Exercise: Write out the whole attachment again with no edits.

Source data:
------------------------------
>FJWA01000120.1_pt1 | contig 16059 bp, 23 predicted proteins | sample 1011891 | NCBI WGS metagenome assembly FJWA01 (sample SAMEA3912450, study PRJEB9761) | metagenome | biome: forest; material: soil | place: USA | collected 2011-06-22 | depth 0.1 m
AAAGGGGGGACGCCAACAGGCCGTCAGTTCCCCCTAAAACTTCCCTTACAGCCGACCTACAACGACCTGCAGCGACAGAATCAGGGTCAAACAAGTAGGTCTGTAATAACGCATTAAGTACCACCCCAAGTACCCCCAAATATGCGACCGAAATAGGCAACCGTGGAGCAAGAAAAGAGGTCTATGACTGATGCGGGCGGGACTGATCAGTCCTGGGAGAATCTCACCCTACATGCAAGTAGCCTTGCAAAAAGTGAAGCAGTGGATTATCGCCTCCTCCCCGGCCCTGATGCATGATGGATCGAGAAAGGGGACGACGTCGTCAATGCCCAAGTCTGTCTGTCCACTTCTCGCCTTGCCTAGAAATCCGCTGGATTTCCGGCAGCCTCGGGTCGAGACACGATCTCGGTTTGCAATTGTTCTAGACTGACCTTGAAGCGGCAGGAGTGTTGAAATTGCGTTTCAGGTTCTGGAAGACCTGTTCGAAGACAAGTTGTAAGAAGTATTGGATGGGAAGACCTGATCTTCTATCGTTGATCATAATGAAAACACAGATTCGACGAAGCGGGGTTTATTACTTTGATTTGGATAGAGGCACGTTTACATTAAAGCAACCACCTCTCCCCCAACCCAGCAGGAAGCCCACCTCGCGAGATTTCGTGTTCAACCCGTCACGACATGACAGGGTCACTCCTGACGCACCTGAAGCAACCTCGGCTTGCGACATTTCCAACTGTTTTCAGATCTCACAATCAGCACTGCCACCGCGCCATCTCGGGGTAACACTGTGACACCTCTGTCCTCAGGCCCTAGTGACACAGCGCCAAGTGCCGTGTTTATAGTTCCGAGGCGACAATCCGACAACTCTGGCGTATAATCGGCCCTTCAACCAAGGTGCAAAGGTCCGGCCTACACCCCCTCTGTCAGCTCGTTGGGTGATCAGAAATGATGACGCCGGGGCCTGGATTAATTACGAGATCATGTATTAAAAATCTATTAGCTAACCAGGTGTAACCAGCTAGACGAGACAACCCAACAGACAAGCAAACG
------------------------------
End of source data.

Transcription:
>FJWA01000120.1_pt1 | contig 16059 bp, 23 predicted proteins | sample 1011891 | NCBI WGS metagenome assembly FJWA01 (sample SAMEA3912450, study PRJEB9761) | metagenome | biome: forest; material: soil | place: USA | collected 2011-06-22 | depth 0.1 m
AAAGGGGGGACGCCAACAGGCCGTCAGTTCCCCCTAAAACTTCCCTTACAGCCGACCTACAACGACCTGCAGCGACAGAATCAGGGTCAAACAAGTAGGTCTGTAATAACGCATTAAGTACCACCCCAAGTACCCCCAAATATGCGACCGAAATAGGCAACCGTGGAGCAAGAAAAGAGGTCTATGACTGATGCGGGCGGGACTGATCAGTCCTGGGAGAATCTCACCCTACATGCAAGTAGCCTTGCAAAAAGTGAAGCAGTGGATTATCGCCTCCTCCCCGGCCCTGATGCATGATGGATCGAGAAAGGGGACGACGTCGTCAATGCCCAAGTCTGTCTGTCCACTTCTCGCCTTGCCTAGAAATCCGCTGGATTTCCGGCAGCCTCGGGTCGAGACACGATCTCGGTTTGCAATTGTTCTAGACTGACCTTGAAGCGGCAGGAGTGTTGAAATTGCGTTTCAGGTTCTGGAAGACCTGTTCGAAGACAAGTTGTAAGAAGTATTGGATGGGAAGACCTGATCTTCTATCGTTGATCATAATGAAAACACAGATTCGACGAAGCGGGGTTTATTACTTTGATTTGGATAGAGGCACGTTTACATTAAAGCAACCACCTCTCCCCCAACCCAGCAGGAAGCCCACCTCGCGAGATTTCGTGTTCAACCCGTCACGACATGACAGGGTCACTCCTGACGCACCTGAAGCAACCTCGGCTTGCGACATTTCCAACTGTTTTCAGATCTCACAATCAGCACTGCCACCGCGCCATCTCGGGGTAACACTGTGACACCTCTGTCCTCAGGCCCTAGTGACACAGCGCCAAGTGCCGTGTTTATAGTTCCGAGGCGACAATCCGACAACTCTGGCGTATAATCGGCCCTTCAACCAAGGTGCAAAGGTCCGGCCTACACCCCCTCTGTCAGCTCGTTGGGTGATCAGAAATGATGACGCCGGGGCCTGGATTAATTACGAGATCATGTATTAAAAATCTATTAGCTAACCAGGTGTAACCAGCTAGACGAGACAACCCAACAGACAAGCAAACG